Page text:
The education center presents a number of opportunities for Osborn and its residents. "The project allows residents to use the land in a productive way, giving them a place to congregate, play, and use," says Tiffany Douglas, market manager for Bank of America.

It also provides learning opportunities to neighborhood youth. The Greening of Detroit is offering up to 20 environmental education courses at the center in coordination with Detroit Public Schools.

It will also hopefully spark the imagination of area youth as they decide on possible career paths.

"The U.S. Fish and Wildlife Service and the U.S. Forest Service both recognize that there's an under-representation of minorities among their ranks," says Dean Hay, The Greening of Detroit's director of green infrastructure. "That under-representation has a lot to do with minority children's lack of access to outdoor and wildlife activities. The outdoor center will get them involved with hands-on experience."

In addition to education programming, the grounds will provide rest and recreation opportunities for the neighborhood, including the installation of playscapes, benches, shade trees, and plants with edible fruits.

Got a development news story to share? Email MJ Galbraith here or send him a tweet @mikegalbraith.

Two new placemaking projects launched on city's east and west sides

The Michigan Economic Development Corporation is once again supporting Detroit placemaking projects through its matching grant program, this time pledging a total of $65,000 if two projects can meet their crowdfunding goals.

On the city's far east side, a group is planning on renovating Skinner Playfield. Located adjacent to Denby High School, the new Skinner Park will receive significant upgrades if organizers are able to raise $50,000 through a Patonicity crowdfunding campaign. If $50,000 is raised by May 10, MEDC will contribute an additional $50,000 to the project.

According to organizers, Skinner Playfield isn't much more than a playscape, walking track, and some scattered apple trees. Among the planned improvements include two basketball courts, a volleyball court, a pickleball court, a football-and-soccer field, urban gardens, and a performance pavilion complete with a water catchment system to irrigate said gardens.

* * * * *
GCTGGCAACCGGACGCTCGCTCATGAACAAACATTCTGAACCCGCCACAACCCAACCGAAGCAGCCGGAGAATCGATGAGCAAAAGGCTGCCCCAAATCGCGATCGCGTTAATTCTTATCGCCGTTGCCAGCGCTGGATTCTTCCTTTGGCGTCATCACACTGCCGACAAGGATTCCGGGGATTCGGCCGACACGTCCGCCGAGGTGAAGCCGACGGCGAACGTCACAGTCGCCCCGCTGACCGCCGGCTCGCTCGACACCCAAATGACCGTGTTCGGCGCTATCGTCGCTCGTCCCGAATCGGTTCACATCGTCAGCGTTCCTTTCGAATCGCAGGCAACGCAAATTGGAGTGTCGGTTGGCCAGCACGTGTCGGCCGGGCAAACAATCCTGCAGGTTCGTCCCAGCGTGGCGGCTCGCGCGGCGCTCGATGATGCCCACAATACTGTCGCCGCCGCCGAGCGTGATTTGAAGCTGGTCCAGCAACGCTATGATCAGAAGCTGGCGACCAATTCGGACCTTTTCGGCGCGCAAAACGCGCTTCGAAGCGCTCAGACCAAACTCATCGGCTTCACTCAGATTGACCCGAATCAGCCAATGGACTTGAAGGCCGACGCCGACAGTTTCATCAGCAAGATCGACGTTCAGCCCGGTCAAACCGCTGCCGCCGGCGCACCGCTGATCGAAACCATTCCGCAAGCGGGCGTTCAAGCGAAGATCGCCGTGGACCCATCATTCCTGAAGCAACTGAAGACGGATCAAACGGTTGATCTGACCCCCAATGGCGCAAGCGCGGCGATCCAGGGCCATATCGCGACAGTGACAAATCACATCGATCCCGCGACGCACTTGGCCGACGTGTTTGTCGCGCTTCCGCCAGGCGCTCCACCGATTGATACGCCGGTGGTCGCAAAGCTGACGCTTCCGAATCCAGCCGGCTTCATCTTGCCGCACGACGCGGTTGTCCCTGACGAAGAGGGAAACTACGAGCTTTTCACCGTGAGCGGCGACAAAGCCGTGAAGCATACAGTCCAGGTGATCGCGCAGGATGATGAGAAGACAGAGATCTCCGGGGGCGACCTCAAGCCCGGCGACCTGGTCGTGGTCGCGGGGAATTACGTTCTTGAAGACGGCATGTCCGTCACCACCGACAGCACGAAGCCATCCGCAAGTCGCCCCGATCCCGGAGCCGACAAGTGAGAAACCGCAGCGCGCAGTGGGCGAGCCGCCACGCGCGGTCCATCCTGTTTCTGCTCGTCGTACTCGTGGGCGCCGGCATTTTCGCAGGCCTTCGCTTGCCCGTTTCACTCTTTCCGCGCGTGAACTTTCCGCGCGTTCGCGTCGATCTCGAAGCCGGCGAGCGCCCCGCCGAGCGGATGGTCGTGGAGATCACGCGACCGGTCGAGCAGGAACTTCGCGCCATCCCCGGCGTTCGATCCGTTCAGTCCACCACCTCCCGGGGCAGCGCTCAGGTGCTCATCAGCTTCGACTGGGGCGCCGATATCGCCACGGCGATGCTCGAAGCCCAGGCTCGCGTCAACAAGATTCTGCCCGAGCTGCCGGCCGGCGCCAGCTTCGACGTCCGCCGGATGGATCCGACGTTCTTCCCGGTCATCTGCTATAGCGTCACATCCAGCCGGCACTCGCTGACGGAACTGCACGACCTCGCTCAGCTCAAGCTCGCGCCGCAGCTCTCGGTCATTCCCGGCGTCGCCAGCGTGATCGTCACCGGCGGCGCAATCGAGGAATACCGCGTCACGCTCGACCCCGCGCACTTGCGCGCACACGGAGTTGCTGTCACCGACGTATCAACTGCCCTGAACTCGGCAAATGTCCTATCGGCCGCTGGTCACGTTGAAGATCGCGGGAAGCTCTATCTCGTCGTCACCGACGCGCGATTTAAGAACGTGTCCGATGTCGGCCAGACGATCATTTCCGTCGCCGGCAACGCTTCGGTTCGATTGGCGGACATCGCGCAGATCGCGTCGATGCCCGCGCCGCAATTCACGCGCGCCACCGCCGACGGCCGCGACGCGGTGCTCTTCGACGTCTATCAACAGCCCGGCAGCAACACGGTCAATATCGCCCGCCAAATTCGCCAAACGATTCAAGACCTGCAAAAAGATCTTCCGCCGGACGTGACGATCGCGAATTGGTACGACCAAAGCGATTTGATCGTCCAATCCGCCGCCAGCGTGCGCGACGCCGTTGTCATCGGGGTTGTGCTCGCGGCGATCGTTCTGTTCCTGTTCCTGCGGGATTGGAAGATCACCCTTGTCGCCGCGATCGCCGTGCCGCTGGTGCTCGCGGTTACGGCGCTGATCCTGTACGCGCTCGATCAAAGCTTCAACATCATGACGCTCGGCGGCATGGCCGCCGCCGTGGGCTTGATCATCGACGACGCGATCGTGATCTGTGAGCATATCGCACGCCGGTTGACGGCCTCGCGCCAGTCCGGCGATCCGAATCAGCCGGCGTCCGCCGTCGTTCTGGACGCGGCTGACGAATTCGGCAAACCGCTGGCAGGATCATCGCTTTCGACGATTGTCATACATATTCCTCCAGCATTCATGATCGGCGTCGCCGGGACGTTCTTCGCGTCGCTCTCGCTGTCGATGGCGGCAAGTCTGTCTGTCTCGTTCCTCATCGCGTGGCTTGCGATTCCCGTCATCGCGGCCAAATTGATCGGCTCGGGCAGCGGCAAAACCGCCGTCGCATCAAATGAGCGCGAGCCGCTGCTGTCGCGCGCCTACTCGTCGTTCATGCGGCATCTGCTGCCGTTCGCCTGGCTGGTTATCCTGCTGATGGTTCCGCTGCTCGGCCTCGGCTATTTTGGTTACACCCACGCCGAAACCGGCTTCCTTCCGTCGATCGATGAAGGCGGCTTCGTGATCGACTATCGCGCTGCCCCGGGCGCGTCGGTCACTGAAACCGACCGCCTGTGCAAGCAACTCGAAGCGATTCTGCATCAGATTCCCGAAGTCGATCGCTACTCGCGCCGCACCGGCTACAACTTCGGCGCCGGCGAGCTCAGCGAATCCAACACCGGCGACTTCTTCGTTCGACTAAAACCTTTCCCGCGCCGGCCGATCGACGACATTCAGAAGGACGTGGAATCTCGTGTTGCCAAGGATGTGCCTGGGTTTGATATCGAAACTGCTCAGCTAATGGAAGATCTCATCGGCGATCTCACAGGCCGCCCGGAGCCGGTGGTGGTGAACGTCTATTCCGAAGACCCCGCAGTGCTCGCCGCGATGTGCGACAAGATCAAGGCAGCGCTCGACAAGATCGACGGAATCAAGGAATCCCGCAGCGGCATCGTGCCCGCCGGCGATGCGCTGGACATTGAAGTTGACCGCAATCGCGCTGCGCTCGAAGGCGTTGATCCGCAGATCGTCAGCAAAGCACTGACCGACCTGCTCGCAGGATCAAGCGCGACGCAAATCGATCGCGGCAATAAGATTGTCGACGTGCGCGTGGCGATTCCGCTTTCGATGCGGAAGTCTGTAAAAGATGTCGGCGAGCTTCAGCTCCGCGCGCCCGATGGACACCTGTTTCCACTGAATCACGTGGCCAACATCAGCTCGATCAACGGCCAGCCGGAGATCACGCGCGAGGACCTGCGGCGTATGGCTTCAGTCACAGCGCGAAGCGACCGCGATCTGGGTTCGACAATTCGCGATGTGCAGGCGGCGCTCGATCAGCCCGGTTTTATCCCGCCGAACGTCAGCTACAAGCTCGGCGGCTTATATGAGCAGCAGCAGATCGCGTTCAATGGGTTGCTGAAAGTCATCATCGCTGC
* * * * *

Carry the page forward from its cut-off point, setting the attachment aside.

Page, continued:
The revitalized park is the vision of Detroit non-profit Life Remodeled and Denby High School students themselves. Says Life Remodeled CEO Chris Lambert, "I only wish I had a park this awesome in my neighborhood, but what excites me even more is the fact that Denby High School students designed it."

On the west side of the city, in Grandmont Rosedale, organizers are hoping to raise funds for a wayfinding path called NeighborWay. By successfully crowdfunding $15,000 by May 20, also through a Patronicity crowdfunding campaign, the MEDC will contribute an additional $15,000 to the project.

NeighborWay will connect points of interest, like parks, gardens, and public art installations, throughout the Grandmont Rosedale neighborhoods. Money will also be used to enhance three existing sites into community hubs.

"Connecting a community in an interactive way gives residents and visitors a renewed appreciation for the area," says MSHDA Executive Director Kevin Elsenheimer.

Got a development news story to share? Email MJ Galbraith here or send him a tweet @mikegalbraith.

Motor City Match seeks business and commercial property owners for third round of grants

Detroit entrepreneurs and commercial property owners are once again being encouraged to apply for the city's Motor City Match program. Applications are open for submission March 1-April 1. It's the third round of the program intended to stimulate Detroit's commercial corridors.

There are four major award categories for which business and property owners can apply for a share of $500,000 in grant funding. Each category is designed for business and property owners at different levels of building a business.

The first category is for business plans, which Motor City Match will help entrepreneurs develop. 

The second category seeks to match commercial property owners with business tenants. Buildings must be in good shape and entrepreneurs must have quality business plans or successful track records.

The third category will award architectural design assistance, construction documents, and priority permitting to business and building owners with recently signed leases.

The fourth and final category is for those with signed leases, quality business plans, and bids for building out the space, but who still have to bridge a financial gap. This category awards cash to such applicants.